Early in that same pastorate, I invited a man to lunch so we could talk about the Christian faith. His wife and daughters were members of our church, but he seemed to have some resistance to the gospel and I wanted to see if I could help him through it. He chose the restaurant, one I was not familiar with, and told me how to get there.
It’s one lunch-time I will not soon forget.
We settled into the booths and gave our order to the waiter. We began talking, moving quickly into the serious “God-stuff.” Then it happened.
A young woman wearing next-to-nothing walked up to our table. I was stunned. What in the world?
We had chosen “lingerie Friday” to have lunch there. The restaurant was literally crawling with lovely young models wearing skimpy outfits, flitting from table to table, chatting with diners.
Have you ever tried to witness to someone when you can’t keep their attention? Then you know my problem.
I was never able–then or any time in the future–to get through spiritually to the man I took to lunch that day. My guess is every time he thought of me, he burst out laughing, remembering my discomfort that day. It’s funny now; it was awful then.
That was 18 years ago and I’ve never been back to that restaurant. Can’t take the chance. (Or maybe it’s because I hate to return to the scene of the crime.)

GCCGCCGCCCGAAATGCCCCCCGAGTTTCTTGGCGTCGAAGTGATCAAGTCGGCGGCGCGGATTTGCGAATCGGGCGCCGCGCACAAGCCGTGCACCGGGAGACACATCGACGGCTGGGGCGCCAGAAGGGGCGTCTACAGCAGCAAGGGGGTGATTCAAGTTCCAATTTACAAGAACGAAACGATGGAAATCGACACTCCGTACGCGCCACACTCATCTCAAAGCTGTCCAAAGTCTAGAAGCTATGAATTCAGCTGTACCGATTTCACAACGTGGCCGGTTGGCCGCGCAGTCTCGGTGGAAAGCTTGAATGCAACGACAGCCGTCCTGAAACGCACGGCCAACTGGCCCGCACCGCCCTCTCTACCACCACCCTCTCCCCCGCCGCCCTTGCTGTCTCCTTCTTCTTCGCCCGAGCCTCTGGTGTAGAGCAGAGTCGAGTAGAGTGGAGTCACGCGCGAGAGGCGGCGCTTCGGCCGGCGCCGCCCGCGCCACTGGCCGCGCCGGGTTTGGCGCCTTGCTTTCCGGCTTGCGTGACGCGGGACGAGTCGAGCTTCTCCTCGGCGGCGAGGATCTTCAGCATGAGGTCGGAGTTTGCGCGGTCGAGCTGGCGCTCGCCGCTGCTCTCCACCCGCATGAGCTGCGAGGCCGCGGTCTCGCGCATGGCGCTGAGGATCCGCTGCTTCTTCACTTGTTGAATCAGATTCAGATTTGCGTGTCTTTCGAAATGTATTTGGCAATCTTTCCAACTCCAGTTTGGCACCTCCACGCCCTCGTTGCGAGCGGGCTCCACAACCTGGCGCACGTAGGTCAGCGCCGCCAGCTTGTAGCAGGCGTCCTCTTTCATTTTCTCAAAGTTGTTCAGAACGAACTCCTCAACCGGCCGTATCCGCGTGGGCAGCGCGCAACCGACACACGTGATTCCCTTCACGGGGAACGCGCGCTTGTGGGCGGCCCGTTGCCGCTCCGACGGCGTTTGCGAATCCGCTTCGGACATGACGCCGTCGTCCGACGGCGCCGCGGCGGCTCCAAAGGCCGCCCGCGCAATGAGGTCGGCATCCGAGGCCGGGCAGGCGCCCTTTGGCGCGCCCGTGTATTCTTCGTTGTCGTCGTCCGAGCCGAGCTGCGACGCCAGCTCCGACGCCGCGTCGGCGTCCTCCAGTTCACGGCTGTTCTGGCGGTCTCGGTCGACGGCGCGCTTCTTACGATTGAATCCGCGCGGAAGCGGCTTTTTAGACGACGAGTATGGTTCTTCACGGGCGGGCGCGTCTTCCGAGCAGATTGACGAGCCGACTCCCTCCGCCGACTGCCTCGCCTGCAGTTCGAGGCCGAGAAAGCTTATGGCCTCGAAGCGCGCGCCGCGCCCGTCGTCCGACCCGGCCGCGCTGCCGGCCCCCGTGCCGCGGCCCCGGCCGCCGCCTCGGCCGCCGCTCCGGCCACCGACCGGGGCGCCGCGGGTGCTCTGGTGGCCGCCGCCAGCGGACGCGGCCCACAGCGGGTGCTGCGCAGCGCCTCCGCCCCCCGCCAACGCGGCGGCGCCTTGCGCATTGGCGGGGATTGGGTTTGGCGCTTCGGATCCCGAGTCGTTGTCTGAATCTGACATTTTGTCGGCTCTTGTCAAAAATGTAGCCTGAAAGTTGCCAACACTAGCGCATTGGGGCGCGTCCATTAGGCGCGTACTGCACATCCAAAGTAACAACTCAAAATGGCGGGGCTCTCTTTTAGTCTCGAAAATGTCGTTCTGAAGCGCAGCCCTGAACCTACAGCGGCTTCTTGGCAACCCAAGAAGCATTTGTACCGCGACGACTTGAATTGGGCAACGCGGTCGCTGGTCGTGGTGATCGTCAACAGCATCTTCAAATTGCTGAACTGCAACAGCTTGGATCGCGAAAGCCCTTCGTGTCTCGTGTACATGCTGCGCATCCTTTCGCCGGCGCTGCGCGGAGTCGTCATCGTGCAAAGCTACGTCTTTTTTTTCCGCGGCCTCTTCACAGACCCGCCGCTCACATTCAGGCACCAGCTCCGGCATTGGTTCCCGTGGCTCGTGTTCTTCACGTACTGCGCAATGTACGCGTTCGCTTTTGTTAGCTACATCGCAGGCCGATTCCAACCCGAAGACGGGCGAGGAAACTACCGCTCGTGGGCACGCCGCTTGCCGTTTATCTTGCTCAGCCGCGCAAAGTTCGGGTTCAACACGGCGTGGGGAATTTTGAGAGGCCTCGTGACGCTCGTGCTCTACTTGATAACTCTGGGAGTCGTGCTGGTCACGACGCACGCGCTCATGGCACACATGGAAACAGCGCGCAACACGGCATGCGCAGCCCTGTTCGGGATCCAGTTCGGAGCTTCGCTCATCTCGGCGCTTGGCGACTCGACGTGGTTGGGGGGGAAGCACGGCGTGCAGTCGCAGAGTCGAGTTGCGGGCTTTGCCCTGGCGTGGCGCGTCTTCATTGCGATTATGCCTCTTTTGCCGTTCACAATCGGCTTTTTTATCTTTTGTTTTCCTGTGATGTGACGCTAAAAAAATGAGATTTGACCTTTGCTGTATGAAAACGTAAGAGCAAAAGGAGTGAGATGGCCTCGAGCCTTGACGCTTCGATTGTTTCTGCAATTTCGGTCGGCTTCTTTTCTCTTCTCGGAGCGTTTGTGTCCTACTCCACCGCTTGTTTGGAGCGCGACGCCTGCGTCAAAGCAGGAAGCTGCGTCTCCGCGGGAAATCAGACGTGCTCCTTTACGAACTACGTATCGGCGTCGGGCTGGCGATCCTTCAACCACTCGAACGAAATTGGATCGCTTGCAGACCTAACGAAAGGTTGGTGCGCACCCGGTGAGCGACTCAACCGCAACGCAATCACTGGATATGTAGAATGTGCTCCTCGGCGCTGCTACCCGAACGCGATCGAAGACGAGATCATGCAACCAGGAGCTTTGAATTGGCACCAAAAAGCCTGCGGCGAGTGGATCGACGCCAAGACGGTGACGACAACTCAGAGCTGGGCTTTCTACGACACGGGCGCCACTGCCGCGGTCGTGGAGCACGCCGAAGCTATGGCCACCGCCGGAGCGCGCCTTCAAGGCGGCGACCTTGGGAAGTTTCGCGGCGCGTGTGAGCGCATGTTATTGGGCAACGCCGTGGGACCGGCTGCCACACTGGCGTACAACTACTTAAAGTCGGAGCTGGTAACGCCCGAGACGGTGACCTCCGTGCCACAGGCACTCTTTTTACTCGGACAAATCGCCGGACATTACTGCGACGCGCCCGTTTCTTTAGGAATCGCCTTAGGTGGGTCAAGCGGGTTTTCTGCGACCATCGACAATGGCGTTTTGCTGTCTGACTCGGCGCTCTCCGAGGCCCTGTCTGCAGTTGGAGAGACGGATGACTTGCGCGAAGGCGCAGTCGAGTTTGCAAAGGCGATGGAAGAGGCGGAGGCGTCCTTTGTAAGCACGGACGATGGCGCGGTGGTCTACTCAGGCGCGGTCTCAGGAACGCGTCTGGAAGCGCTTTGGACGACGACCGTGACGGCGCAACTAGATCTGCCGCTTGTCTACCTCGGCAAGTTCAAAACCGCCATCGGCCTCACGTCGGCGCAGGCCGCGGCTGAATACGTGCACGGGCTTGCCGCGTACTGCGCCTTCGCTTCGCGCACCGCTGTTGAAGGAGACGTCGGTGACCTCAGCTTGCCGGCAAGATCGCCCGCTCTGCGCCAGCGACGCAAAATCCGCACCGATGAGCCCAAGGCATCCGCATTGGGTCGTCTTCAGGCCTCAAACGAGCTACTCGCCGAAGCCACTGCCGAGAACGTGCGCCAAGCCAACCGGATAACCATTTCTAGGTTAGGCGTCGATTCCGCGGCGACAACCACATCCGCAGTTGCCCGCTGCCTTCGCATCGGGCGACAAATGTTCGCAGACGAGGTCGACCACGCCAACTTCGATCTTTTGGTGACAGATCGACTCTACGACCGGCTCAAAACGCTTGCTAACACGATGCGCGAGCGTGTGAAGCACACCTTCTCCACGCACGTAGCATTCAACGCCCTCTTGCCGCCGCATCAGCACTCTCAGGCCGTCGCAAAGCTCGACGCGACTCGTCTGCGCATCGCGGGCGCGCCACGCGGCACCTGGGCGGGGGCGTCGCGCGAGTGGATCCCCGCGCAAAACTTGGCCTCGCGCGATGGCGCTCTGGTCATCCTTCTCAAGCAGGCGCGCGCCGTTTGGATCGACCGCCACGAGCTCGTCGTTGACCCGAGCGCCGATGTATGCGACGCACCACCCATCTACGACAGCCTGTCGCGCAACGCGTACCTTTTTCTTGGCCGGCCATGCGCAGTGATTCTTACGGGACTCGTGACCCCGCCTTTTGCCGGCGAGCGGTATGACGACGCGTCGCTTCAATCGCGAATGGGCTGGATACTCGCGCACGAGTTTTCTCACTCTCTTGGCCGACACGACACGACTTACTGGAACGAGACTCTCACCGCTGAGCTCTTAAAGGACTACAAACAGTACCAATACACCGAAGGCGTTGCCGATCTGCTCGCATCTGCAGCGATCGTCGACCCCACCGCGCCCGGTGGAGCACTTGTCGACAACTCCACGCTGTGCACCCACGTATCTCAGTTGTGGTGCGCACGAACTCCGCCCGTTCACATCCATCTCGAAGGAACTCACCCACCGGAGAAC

I’m not one of these people who require a biblical precedent or scriptural sanction for every thing I do. However, I don’t find anyone having a working lunch (or supper or breakfast!) in the Bible. When they ate, they seemed to relax and let the fellowship be the centerpiece.
In Luke 24, the risen Christ appeared to the disciples. While they were overdosing on the joy of seeing Him, Jesus brought them back to reality in a hurry with the simple question, “Anyone got anything to eat here?” They did.
Then, while they ate–or maybe He was the only one eating–He spoke to them of the various scriptures that explain what He had just gone through and what it meant. A working meal? Perhaps, but of the good kind.
I’m all in favor of the pastor inviting a group of people to the church for lunch, after which he does a Bible study. And, for that matter, I’m just as in favor of a group of us meeting for lunch when no Bible study is held and the sole point is to enjoy each other’s company.
It was said of the first Christians, “They broke bread in their homes and ate together with glad and sincere hearts.” (Acts 2:46)
How in the world did we fall into the abyss of thinking it wrong to have lunch together unless we were working on problems, the relationship, or our differences. Spare me, please.
I would love to go to lunch with you. In fact, I’ll even pick up the tab and me on a retirement income. But not if you want to tell me about a problem. For that, let’s meet in my office or living room.
When we go to lunch, let’s just enjoy each other’s presence and savor the food. After all, this is New Orleans where the food is as good as anywhere in the world.
I can’t find it in the Bible, but something inside me wonders if it might just be a sin to scarf down such delicacies with scarcely a thought while problem-solving, calendar-scheduling, or difference-settling.
Some things are so against the natural order, they must be sinful. A working lunch is one of them.